Device Sharing On Hotel WiFi

Device Sharing On Hotel WiFi

May 13, 2020 Travel Tech Blog 0

For the average travel most hotels allow 4 to 6 devices at a time to access your free room WiFi. This also is generally true for paid WiFi or upgraded WiFi. For most users this is plenty.

Some hotels though limit you to 1 or 2 devices. Also, unlike hotels, cruise ships often require you to pay per device. Even most devices like travel routers do not let you share your internet connection.

Accessing Your Paid or Free Hotel WiFi from Other Devices

You can add additional devices in pretty much the same way you connected your initial device. Unless you are traveling with a large family, or have a large number of devices, you are rarely going to hit the device limit.

In order to connect additional devices simply go to the appropriate hotel WiFi on the other devices. Simply connect and select “Add Another Device”.

You likely will need to re-enter the hotel provided code, or room number and last name, for each additional device. These screens, known as captive portals, act like a login for free WiFi. While not a terrible amount of work, those who travel with kids who have their own devices and/or a number of streaming sticks, this quickly turns into quite the project.

A suggestion to speed the process along is to get a travel router. Most travel routers will only need to connect once. After that, any device that is already setup for your travel router will automatically connect without needing to re-enter a hotel WiFi password, code or enter a room number/last name.

Handling More Than The Included Allotment Of Devices

While rare, a few of us more device heavy travelers have run across the problem where the included allotment isn’t enough. It’s easy to hit that number when you think of 2 parents phones + 2 kids phones or tablets + laptop. If you take a streaming stick or other TV device you’ve easily hit the limit. What happens if you have 3 or 4 kids?

There are a few ways to deal with this

  • Many hotels offer you additional connections for a fee. Sometimes the “upgraded” internet comes with additional or unlimited connections. These premium hotel internet fees can be substantial though – easily $10 a day or more.
  • Use a travel router – Travel routers appear as “one device” to the hotel. However, not all travel routers can handle all of the traffic (see below)
  • Use cellular networks more – this is an easy option, and many phones have “hot spots” which can share the internet to some of the devices without needing to use up a limited slot. But even “unlimited” data plans throttle the connection, so using cellular data when there is WiFi available can certainly have an impact down the road.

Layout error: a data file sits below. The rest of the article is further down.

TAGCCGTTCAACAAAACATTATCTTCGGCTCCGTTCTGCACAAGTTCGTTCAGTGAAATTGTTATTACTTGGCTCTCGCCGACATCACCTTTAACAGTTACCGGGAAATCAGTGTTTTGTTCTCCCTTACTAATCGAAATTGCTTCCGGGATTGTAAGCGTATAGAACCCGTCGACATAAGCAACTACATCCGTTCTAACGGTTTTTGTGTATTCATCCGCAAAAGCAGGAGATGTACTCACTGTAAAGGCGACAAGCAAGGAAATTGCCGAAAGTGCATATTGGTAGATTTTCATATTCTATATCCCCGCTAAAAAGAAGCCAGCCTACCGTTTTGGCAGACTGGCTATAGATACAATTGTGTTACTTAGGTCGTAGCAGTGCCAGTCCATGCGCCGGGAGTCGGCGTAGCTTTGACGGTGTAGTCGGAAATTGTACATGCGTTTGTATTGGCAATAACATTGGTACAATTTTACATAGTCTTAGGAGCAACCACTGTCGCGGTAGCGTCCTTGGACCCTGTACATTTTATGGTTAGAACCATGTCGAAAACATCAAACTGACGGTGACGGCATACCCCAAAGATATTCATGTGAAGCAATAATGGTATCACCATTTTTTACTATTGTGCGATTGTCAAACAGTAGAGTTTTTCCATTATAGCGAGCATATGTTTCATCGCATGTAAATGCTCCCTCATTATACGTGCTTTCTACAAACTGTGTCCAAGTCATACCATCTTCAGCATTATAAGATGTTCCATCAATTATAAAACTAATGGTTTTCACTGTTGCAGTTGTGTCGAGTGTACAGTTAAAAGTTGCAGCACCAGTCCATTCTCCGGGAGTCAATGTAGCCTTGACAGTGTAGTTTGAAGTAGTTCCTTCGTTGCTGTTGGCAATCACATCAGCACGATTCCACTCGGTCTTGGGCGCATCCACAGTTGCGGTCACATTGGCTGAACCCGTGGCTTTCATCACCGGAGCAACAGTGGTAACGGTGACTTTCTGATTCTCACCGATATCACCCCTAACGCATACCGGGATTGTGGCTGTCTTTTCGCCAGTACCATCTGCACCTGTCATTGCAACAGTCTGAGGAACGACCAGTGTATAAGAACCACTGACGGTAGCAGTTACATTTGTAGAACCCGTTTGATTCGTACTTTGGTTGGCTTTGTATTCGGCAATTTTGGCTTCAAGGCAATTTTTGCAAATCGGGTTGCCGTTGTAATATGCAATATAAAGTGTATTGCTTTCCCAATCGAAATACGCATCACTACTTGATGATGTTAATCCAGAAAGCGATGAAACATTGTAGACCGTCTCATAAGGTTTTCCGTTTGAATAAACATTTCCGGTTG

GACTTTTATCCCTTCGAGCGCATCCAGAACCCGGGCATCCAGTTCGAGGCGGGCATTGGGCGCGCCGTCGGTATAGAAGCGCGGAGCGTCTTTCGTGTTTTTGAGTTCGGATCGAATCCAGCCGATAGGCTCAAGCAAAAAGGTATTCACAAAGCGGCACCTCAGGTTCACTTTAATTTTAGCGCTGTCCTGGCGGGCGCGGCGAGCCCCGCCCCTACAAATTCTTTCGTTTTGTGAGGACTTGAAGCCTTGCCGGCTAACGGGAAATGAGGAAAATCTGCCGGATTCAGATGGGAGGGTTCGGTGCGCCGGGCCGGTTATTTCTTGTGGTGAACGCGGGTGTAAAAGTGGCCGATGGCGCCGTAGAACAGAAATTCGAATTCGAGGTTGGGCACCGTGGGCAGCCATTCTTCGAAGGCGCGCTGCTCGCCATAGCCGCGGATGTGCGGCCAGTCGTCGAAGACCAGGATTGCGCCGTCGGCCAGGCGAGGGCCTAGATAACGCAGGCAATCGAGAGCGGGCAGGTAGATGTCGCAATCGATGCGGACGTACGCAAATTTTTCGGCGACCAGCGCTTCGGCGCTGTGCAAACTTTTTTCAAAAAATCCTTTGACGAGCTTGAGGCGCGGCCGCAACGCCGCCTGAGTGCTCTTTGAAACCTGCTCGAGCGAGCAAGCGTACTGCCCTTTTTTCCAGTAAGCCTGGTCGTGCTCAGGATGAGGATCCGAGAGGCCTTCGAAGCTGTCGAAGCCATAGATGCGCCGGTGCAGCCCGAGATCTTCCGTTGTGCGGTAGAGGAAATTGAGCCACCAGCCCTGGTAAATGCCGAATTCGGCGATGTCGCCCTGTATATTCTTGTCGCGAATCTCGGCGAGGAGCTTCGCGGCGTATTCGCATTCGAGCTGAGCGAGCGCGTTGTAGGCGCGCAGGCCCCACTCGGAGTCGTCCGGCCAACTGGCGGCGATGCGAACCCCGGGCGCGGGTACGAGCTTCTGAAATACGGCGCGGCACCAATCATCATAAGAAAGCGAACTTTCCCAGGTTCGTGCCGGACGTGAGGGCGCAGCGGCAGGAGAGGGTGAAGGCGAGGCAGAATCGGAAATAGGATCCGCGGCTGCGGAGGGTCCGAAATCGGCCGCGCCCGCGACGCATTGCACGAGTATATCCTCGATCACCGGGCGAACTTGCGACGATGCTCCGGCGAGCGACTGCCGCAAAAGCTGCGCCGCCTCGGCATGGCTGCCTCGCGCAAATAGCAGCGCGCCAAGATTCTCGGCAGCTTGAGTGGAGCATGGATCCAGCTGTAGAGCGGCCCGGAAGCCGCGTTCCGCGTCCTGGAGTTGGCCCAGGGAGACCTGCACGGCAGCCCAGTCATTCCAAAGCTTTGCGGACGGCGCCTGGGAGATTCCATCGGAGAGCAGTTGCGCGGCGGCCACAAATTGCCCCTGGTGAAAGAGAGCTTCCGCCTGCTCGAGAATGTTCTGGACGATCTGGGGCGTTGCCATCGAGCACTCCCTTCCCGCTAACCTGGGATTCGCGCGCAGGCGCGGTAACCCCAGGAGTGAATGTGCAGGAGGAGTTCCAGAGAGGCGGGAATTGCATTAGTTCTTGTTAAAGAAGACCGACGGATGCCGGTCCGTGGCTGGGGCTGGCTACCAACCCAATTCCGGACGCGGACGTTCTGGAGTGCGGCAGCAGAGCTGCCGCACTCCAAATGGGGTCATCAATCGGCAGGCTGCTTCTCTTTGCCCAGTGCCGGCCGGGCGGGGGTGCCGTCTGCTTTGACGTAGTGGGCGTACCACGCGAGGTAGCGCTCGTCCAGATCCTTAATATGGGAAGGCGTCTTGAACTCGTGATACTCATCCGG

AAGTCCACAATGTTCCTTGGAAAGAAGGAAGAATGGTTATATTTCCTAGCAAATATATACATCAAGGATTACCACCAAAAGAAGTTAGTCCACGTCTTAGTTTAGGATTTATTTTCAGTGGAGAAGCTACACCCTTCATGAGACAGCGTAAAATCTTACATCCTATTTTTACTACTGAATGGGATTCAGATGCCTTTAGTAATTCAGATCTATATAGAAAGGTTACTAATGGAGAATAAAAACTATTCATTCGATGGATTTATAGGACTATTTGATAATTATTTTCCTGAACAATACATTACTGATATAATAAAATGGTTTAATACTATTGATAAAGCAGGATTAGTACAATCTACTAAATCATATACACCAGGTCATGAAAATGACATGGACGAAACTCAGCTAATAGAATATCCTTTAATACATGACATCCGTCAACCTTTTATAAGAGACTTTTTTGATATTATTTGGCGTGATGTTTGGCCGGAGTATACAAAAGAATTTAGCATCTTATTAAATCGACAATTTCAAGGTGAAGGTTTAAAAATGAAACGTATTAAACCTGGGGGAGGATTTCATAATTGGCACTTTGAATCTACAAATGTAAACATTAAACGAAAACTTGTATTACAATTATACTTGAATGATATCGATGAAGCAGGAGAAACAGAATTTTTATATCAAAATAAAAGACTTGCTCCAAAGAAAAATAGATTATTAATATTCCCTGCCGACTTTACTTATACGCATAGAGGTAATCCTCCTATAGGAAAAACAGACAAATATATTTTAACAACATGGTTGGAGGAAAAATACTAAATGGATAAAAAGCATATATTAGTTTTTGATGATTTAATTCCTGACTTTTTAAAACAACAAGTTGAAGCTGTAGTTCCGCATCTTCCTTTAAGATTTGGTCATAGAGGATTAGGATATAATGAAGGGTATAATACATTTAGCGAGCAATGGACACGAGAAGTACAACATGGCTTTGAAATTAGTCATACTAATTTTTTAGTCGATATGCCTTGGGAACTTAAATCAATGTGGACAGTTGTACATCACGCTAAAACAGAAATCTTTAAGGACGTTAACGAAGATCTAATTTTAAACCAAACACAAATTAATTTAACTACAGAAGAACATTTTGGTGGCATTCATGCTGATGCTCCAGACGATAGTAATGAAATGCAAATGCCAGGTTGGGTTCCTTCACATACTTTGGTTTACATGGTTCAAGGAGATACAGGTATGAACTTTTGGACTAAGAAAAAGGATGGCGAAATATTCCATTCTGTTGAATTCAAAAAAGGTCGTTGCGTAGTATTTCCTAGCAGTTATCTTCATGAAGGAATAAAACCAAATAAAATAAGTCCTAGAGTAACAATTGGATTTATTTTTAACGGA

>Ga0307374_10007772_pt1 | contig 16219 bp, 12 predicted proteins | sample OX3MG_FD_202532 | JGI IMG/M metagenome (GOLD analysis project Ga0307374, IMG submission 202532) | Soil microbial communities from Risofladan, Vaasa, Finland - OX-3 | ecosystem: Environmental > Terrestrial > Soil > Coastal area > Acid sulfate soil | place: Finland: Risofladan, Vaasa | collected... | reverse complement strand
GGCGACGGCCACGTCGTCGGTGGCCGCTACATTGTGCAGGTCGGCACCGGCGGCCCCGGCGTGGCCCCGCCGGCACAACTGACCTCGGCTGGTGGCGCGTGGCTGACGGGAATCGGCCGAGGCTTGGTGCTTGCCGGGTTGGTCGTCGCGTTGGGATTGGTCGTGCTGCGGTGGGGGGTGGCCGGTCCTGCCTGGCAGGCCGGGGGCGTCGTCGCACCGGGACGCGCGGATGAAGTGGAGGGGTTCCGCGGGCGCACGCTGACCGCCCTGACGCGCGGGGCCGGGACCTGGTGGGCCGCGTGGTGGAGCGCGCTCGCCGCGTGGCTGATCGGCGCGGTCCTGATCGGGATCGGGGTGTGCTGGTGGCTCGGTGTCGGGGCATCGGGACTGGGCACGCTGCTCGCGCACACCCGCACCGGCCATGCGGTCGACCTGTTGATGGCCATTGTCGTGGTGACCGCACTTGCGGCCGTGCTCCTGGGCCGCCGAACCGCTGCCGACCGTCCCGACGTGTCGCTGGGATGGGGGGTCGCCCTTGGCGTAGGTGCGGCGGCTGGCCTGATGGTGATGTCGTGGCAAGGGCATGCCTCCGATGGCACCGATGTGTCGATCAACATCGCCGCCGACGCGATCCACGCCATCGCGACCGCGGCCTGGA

Lots Of Devices Mean Traffic Crowding

Another thing to note is not all travel routers are as good at dealing with lots of devices. Most travel routers only can talk a single device at a time. Most communications happen in milliseconds, so most experiences with a a few devices you won’t notice. Think of it like traffic lanes merging. 1 car, or a few cars doesn’t generally cause a slow down.

However, as you get to 5, 6, 7+ devices the traffic lanes get crowded as the cars backup waiting for the cars in front of it. Then it becomes like rush hour on the highway. You may experience slower internet and in a place like a hotel where internet speeds are already slow, it can start to feel REALLY slow.

You may also notice streaming services struggling. With a few streams this may not be a problem, but when there are multiple devices those delays start to become noticeable.

While some travel routers may help with this, most are lower end technology that may actually make the problem worse. If you use a large number of devices (over 4) regularly, consider a premium travel router. It’s easy to hit that number when you think of 2 parents phones + 2 kids phones or tablets + laptop.

Cruise Ships and Other Places That Charge Per Device

Cruise Ships, hotels in certain markets or some premium hotels charge per device. These locations in particular make traveling with a large number of devices both difficult and expensive.

Some travel routers can help by appearing as a single device. However, because cruise ships and hotels see this as a revenue opportunity, the may go a lot further than the typical hotel to try to limit the use of routers to bypass paying for internet.

Also, internet on a cruise ship is a LOT more sensitive to speed and load than even the worst on land hotels in major markets. Cruise ship WiFi is generally seemed via satellite. So every bit of data matters for you and your fellow cruisers.

A few tips on how to get the most out of your cruise ship WiFi and minimize per device costs:

  • Use a travel router that specifically works with cruise ships and intelligence handles multiple devices
  • Make sure your travel router can enhance WiFi to get the most out of slow cruise ship speeds
  • Minimize travel data usage – concepts such as offline stream downloads, downloaded maps and other techniques can help you limit the number of devices you need to connect.